April 17, 2022When journalists and vintage dealers started calling François Touret back in 2015, he was surprised. They were inquiring about the furniture created by the collective Les Artisans de Marolles (the Craftsmen of Marolles), founded by his father, Jean, in 1950 and named for the small village in France’s Loire Valley where it was based.
The rustic but exquisitely proportioned pieces included benches made from gouged wood, a wrought-iron sconce in the form of a cockerel, three-legged stools with seats carved to hug the body and a series of exceptional credenzas whose doors were sculpted by Jean Touret himself, with themes like the seven deadly sins and pastoral life.
“For me, this furniture . . . was banal and part of my daily life,” François recounts in Jean Touret, a bilingual monograph put together by Marie Kalt, former editor in chief of Architectural Digest France, and released in March by Paris-based publisher Les Éditions de l’Amateur, where Kalt is now editorial director. “Our family home was furnished with draft versions and prototypes.”
The work had been forgotten for decades. Its rediscovery is largely due to dealers like Benoist F. Drut, at Maison Gerard in New York, and Yves and Victor Gastou, in Paris, who were attracted to its elemental forms and handcrafted spirit. “I love its very casual, more country feel,” enthuses Drut. “It’s very simple in a way but very sophisticated in another.”
“There’s something very genuine about it,” concurs Victor Gastou, who runs the gallery founded by his late father in 1985. “It’s not at all fancy. Jean Touret had a real sense of beauty and poetry.”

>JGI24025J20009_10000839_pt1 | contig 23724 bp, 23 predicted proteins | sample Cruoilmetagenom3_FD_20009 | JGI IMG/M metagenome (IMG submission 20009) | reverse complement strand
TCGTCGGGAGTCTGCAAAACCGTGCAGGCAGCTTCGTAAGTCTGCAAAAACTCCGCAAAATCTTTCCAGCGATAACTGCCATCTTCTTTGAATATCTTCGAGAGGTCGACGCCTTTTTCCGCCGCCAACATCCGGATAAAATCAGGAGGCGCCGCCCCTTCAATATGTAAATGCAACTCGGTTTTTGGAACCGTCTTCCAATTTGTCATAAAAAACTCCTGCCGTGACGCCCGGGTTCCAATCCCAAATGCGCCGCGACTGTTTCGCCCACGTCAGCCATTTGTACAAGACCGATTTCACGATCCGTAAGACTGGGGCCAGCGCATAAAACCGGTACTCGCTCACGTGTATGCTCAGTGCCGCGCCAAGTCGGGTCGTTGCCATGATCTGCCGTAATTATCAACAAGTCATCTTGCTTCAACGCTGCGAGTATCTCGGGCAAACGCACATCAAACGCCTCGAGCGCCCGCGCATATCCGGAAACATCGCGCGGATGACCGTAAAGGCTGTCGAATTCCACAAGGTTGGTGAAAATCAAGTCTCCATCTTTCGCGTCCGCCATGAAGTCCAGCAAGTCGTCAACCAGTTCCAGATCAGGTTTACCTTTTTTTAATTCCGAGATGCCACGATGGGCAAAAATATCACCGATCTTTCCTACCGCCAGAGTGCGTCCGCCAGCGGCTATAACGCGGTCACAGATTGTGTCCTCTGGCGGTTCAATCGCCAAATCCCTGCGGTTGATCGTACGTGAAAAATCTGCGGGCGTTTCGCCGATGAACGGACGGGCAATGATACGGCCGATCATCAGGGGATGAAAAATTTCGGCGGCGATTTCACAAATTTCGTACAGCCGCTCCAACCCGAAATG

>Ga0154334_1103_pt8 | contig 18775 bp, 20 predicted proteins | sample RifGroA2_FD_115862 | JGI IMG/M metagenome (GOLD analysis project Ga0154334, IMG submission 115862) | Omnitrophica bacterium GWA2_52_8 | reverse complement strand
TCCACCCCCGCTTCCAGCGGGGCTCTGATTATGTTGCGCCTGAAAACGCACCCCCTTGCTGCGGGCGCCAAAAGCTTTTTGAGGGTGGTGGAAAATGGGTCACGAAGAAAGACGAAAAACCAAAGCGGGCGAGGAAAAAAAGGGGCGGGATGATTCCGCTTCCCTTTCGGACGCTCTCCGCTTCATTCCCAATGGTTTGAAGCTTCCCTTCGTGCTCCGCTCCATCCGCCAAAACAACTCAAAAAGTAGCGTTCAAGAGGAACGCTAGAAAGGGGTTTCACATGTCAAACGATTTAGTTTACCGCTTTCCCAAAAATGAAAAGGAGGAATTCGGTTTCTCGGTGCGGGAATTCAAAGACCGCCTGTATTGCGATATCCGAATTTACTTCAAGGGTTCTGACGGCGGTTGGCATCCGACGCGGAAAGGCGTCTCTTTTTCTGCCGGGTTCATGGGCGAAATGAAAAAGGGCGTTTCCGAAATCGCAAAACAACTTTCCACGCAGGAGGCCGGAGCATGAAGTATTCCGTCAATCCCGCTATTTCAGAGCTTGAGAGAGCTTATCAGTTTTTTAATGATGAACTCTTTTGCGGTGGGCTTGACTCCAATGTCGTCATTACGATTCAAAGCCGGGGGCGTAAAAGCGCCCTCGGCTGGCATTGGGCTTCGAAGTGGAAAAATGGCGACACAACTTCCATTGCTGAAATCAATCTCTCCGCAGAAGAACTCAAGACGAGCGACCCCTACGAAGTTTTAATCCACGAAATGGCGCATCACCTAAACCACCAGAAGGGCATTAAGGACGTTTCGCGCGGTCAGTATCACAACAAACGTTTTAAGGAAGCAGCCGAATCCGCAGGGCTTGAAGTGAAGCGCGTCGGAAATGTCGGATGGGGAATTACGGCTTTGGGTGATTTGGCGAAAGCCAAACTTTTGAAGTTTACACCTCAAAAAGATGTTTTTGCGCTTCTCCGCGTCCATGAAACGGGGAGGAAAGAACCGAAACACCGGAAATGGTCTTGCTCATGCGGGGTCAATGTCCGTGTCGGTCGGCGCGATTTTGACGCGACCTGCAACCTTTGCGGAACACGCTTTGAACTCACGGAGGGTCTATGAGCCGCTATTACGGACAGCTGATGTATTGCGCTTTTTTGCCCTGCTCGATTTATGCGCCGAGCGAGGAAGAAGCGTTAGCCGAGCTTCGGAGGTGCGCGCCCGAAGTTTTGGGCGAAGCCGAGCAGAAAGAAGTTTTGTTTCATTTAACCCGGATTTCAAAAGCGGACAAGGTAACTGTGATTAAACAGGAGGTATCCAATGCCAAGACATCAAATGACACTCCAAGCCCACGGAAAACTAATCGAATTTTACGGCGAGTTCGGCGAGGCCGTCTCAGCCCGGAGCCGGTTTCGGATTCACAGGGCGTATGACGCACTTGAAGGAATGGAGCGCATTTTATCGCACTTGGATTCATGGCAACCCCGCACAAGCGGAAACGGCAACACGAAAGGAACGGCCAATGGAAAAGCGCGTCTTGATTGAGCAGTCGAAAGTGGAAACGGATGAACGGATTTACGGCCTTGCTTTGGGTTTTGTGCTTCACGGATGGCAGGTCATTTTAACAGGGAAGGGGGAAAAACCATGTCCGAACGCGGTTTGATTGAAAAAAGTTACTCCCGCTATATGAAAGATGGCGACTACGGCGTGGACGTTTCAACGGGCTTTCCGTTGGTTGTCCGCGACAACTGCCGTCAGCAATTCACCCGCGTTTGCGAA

Touret’s talents were not deployed only on tables and lamps. From the mid-1960s until shortly before his death, in 2004, he earned his living largely through ecclesiastical commissions, the most famous of which was the altarpiece at Notre-Dame de Paris. Installed in 1989 and destroyed in the fire that swept through the cathedral in 2019, the work consisted of a brass chest clad with bronze panels depicting the evangelists and the four great prophets.
More than anything, Touret was a sculptor, although a rather unsuccessful one during his lifetime. He rarely exhibited, sold next to nothing and was never able to afford a heated studio. “His work passed everyone by,” notes Kalt. “Except for a few articles in local newspapers, there was not one art critic who took an interest in it.”
An exhibition at the Galerie Gastou, which runs until April 30, is meant to posthumously shed light on the work. On display is a series of towering, totem-like sculptures made from wood, as well as oak bas-reliefs and embossed metal panels. In one way or another, the majority depict slightly abstract human forms. “His work as a sculptor is exceptional,” says Victor Gastou. “It’s primitive and also a little Cubist in the vein of Ossip Zadkine.”
Touret was born in 1916 and largely brought up in Le Mans, in western France. His father died from a heart attack in 1926, and thereafter, his mother supported the family as a seamstress. Touret worked in the legal department of a local insurance company before fighting in World War II, during which he spent five years as a prisoner of war on the German–Czechoslovakian border. There, he had his first real contact with wood while being forced to work as a lumberjack.